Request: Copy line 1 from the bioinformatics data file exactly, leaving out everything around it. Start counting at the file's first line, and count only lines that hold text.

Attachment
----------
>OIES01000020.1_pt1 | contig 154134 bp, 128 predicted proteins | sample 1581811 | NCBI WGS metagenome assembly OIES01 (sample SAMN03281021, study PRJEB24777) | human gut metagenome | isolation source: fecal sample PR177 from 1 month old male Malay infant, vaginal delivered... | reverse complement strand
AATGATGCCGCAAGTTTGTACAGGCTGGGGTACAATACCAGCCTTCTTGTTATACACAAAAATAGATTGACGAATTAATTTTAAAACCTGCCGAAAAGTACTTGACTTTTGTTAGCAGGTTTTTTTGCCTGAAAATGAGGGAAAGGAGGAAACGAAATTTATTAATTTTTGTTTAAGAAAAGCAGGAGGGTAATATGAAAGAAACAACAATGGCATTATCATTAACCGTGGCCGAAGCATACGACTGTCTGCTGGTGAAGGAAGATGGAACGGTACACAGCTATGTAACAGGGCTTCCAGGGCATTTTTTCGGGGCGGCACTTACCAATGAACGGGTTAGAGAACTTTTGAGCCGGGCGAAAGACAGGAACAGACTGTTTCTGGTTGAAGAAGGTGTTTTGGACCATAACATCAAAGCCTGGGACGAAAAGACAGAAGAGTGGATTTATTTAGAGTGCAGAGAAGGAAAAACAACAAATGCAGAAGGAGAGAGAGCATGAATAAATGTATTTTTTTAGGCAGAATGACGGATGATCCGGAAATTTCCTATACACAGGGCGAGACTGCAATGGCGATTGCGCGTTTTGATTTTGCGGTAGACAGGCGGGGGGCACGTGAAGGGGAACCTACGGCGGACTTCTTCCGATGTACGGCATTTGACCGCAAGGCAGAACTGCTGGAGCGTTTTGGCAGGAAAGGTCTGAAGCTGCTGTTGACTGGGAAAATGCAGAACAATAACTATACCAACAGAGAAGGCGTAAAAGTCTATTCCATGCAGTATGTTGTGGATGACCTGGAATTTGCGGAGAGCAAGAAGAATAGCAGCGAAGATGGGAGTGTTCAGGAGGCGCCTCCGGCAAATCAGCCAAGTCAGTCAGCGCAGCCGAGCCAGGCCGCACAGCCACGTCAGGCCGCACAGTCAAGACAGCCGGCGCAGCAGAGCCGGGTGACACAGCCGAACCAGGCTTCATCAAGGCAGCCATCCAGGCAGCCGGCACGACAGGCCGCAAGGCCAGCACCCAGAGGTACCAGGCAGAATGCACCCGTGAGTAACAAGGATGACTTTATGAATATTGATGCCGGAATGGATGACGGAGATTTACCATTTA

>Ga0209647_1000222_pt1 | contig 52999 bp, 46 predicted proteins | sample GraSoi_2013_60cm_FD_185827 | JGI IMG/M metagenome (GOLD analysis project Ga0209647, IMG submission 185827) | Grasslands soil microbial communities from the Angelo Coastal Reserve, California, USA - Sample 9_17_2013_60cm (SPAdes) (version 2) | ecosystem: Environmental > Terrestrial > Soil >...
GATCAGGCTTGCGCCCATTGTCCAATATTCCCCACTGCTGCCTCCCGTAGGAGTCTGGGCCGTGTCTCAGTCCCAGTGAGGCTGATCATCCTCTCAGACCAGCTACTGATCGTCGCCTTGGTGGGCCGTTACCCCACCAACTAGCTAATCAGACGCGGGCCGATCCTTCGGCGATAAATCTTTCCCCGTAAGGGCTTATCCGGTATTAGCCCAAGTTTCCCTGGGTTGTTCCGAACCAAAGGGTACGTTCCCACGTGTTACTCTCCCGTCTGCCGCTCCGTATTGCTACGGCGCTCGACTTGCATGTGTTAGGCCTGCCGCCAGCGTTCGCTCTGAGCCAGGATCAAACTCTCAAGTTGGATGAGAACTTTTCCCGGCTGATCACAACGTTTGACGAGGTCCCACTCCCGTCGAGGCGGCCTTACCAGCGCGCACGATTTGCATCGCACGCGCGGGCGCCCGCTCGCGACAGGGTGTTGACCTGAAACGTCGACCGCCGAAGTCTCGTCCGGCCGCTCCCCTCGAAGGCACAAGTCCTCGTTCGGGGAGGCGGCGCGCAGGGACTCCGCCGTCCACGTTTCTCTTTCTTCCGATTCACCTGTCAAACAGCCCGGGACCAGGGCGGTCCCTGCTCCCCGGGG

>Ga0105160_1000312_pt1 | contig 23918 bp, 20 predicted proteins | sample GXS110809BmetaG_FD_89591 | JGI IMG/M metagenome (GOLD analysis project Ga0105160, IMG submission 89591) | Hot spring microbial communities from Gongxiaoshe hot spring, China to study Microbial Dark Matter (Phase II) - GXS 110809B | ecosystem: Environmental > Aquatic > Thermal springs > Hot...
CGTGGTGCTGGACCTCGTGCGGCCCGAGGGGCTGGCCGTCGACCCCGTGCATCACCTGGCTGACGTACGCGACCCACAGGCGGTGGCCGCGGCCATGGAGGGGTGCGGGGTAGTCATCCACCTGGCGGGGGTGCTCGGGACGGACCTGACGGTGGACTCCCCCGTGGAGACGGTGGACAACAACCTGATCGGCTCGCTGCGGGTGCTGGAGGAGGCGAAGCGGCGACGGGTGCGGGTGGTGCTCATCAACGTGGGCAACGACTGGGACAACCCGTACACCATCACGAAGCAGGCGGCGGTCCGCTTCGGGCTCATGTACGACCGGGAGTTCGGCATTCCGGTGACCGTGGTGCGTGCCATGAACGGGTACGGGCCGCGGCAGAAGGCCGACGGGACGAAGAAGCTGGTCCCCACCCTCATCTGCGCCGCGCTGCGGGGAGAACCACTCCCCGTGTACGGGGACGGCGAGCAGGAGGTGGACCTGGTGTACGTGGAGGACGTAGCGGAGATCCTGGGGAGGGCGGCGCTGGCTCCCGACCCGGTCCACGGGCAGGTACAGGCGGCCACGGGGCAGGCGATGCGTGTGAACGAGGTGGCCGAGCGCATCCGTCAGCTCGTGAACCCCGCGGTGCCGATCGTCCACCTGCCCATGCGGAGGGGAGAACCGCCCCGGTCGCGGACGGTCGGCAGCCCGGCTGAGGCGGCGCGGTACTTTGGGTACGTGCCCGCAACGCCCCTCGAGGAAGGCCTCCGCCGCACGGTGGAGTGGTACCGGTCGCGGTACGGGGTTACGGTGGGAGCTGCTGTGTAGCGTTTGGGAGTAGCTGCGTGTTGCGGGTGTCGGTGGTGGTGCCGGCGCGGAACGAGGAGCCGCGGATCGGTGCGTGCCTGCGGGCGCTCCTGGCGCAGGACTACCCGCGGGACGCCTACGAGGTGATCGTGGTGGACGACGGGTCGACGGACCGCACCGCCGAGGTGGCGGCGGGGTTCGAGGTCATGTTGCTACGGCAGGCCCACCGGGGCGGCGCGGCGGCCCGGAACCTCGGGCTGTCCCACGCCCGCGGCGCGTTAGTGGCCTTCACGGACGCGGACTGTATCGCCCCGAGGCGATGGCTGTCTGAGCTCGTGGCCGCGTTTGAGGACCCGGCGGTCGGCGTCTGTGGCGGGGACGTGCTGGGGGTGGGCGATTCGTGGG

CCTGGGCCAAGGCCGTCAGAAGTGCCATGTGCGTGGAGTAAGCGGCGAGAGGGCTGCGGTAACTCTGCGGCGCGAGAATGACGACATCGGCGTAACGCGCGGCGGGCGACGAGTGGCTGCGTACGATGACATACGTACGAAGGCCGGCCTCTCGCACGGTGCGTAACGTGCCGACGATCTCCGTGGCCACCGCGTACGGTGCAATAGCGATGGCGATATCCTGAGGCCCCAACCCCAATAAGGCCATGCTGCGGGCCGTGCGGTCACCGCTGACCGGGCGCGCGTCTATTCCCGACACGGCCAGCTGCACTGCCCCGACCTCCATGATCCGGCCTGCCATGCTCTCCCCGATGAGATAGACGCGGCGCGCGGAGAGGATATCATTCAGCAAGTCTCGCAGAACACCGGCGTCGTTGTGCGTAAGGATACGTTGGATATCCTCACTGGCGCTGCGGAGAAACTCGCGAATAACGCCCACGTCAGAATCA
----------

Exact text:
>OIES01000020.1_pt1 | contig 154134 bp, 128 predicted proteins | sample 1581811 | NCBI WGS metagenome assembly OIES01 (sample SAMN03281021, study PRJEB24777) | human gut metagenome | isolation source: fecal sample PR177 from 1 month old male Malay infant, vaginal delivered... | reverse complement strand